Once account access is terminated, the email account is subject to Verizon’s typical account deletion timeline of 180 days of inactivity. The FAQs don’t specify, however, if the 6-month countdown starts from the most recent login or from the end of the 30-day window when access is terminated.

Verizon spokesman Raymond McConville estimates that, of its 4.5 million total accounts, 2.3 million have been active within the past 30 days – though that’s no guarantee they’ll take action on the shutdown notice.

What does that mean for senders? Sometime within the next 6 months you’re likely to see a large portion of your verizon.net subscriber addresses disappear as over 2 million Verizon email accounts are deleted. Most senders don’t have a huge component of verizon.net addresses, but it’s certainly a good idea to check now so you’re not taken by surprise by an abnormal bounce rate.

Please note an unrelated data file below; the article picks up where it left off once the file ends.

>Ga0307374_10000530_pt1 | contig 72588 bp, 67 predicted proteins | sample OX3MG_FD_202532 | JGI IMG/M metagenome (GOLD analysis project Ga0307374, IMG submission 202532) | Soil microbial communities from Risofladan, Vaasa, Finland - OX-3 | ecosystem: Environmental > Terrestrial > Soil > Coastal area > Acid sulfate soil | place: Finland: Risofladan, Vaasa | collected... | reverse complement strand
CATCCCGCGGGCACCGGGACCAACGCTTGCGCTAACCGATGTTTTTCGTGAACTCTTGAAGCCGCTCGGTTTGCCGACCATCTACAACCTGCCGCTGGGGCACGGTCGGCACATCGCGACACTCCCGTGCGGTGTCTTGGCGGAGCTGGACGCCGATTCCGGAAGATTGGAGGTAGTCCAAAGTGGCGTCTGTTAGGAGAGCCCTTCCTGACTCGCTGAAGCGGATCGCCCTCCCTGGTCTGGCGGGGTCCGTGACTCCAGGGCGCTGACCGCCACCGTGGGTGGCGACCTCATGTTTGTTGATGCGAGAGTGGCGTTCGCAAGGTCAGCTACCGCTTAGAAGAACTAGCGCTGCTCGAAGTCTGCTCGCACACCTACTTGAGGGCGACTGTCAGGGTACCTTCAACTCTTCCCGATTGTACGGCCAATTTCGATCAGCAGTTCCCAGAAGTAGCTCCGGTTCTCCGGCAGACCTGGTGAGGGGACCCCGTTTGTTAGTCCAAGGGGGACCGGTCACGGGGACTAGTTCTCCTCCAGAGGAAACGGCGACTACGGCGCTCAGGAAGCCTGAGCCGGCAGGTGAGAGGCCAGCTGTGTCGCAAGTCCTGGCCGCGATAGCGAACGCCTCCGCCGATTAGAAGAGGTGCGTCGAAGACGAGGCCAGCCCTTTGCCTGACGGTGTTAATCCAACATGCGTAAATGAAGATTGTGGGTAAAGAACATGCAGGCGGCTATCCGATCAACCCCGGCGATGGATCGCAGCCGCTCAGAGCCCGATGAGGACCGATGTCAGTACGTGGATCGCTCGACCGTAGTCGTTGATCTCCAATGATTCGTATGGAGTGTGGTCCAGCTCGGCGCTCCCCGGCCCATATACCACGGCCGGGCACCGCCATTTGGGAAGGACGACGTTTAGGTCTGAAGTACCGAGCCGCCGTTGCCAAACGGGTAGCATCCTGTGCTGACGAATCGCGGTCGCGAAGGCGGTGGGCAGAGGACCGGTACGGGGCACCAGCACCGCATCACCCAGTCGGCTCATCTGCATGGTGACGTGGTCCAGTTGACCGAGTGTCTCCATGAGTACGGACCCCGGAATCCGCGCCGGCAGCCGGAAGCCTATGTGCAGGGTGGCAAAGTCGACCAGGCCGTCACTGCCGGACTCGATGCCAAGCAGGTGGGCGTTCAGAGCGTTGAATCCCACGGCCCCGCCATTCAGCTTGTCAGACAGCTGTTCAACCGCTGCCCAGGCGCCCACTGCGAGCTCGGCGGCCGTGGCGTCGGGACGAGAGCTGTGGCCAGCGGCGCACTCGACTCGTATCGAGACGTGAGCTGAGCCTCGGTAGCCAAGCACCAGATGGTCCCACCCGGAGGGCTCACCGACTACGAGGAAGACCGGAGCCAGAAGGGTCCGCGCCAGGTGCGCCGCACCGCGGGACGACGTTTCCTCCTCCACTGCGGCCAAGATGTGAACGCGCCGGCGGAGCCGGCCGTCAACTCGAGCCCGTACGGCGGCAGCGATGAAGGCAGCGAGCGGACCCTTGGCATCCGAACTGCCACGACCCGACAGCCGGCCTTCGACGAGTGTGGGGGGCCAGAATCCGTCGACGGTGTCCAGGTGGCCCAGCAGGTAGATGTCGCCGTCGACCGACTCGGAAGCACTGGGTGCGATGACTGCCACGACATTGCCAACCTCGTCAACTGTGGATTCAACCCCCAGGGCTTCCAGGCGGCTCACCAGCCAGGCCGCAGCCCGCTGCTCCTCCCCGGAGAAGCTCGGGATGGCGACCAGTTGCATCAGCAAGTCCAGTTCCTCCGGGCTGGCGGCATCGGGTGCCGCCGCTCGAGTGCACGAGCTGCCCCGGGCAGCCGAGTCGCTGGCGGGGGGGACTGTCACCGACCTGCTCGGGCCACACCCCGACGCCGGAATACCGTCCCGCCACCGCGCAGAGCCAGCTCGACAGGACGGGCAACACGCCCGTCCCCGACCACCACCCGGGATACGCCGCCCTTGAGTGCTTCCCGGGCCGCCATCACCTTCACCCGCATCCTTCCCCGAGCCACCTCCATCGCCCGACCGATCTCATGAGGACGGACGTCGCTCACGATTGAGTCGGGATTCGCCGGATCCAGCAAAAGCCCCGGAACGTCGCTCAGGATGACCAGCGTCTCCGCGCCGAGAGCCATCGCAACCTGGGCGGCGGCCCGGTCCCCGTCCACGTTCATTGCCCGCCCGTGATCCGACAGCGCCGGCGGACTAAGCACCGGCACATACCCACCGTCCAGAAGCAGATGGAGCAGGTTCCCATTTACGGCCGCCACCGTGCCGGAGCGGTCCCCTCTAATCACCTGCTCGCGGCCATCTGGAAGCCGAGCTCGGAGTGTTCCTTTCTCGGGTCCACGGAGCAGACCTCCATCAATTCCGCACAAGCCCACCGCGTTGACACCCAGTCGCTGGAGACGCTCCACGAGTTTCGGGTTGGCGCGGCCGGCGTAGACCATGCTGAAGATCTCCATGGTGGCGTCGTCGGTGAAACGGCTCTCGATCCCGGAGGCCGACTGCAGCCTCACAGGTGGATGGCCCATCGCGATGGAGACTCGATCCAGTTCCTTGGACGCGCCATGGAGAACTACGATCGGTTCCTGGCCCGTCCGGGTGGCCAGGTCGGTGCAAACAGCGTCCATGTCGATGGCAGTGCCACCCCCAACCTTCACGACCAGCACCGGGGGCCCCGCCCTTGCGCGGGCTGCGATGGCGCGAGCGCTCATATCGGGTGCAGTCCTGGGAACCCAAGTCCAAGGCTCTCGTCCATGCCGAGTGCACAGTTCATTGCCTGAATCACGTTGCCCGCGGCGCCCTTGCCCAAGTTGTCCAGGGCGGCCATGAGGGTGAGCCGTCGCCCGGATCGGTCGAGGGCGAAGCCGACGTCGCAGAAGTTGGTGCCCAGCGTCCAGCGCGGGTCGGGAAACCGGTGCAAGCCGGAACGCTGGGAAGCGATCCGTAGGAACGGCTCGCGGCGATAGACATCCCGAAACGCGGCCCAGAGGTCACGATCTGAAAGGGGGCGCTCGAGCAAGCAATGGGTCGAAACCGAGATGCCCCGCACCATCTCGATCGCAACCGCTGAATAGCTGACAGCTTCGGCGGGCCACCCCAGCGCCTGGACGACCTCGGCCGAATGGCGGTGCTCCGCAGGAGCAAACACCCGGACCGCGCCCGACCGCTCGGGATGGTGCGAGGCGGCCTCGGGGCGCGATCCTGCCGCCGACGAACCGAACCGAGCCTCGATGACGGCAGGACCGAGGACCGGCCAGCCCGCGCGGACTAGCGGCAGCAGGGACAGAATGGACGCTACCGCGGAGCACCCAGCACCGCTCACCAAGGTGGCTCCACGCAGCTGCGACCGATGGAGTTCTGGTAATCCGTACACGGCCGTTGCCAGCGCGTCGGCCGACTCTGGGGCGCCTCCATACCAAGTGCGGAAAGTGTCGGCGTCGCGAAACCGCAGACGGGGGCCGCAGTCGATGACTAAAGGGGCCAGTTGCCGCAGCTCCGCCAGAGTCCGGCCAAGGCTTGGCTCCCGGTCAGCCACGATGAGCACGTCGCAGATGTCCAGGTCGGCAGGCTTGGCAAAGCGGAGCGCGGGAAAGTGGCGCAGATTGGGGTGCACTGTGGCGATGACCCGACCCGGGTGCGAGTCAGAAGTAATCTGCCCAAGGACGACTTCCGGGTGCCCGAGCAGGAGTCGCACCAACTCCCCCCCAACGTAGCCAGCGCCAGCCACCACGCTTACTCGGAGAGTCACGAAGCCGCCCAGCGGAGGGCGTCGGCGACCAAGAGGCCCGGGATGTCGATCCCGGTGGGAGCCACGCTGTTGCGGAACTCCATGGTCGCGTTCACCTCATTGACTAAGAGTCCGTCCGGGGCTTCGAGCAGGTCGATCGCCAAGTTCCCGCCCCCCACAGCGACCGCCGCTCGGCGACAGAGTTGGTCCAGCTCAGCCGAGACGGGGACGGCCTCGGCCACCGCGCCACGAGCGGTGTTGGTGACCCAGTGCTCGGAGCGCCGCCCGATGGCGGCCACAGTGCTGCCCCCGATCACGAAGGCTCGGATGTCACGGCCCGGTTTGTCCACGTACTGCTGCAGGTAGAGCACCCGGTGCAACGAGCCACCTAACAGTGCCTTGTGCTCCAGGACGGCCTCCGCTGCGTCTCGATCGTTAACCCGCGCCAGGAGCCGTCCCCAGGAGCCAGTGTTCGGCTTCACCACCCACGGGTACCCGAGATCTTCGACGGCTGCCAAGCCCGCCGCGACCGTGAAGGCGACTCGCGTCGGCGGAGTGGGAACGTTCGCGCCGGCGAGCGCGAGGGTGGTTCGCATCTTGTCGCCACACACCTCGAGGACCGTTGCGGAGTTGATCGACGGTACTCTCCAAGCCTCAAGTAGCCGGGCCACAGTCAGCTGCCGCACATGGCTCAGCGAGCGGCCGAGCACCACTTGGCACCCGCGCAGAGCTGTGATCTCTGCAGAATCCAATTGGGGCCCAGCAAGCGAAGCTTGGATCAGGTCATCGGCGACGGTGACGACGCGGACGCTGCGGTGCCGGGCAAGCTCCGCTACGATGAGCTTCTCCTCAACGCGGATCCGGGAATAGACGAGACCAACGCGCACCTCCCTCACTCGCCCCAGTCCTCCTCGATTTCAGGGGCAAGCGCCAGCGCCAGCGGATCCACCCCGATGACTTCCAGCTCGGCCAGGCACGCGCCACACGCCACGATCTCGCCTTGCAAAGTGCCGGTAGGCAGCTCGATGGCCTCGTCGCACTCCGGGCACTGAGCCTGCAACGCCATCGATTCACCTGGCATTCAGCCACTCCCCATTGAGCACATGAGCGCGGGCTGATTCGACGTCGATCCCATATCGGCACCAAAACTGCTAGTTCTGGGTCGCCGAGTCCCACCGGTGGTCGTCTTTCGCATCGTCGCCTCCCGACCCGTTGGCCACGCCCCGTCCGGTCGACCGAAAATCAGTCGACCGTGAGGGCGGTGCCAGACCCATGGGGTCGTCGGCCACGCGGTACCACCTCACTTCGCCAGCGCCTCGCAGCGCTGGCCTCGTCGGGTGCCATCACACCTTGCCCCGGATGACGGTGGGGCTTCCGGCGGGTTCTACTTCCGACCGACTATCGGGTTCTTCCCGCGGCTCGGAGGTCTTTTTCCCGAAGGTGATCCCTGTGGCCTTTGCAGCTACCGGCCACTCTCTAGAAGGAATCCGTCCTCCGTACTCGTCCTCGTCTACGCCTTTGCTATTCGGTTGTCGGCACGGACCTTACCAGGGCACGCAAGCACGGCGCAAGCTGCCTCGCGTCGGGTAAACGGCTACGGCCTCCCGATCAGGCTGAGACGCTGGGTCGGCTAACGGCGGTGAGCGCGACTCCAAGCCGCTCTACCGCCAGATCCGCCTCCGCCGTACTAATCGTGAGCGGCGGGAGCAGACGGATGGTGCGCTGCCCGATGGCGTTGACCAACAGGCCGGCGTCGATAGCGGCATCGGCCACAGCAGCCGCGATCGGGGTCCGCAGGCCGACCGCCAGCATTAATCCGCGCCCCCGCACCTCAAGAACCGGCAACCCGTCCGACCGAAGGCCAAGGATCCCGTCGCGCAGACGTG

– BG

Deliverability 101, Delivery Essentials

Deliverability 101: Spam traps

It's a trap!Recently we presented a basic guide to blacklists using a rather colorful example ripped from today’s headlines. In that post we described what happens when you’re on a blacklist, but as a sender you probably want to know how to avoid getting blacklisted in the first place. And if you’re already blacklisted, you’ll certainly want to find out how you got there. Understanding spam traps can help with both.

What is a spam trap?

While the name might conjure thoughts of being lured into a sticky situation via canned meat, a spam trap is actually an email address. Sometimes referred to as honeypots, spam traps are addresses that exist for the purpose of identifying senders who are not following best practices.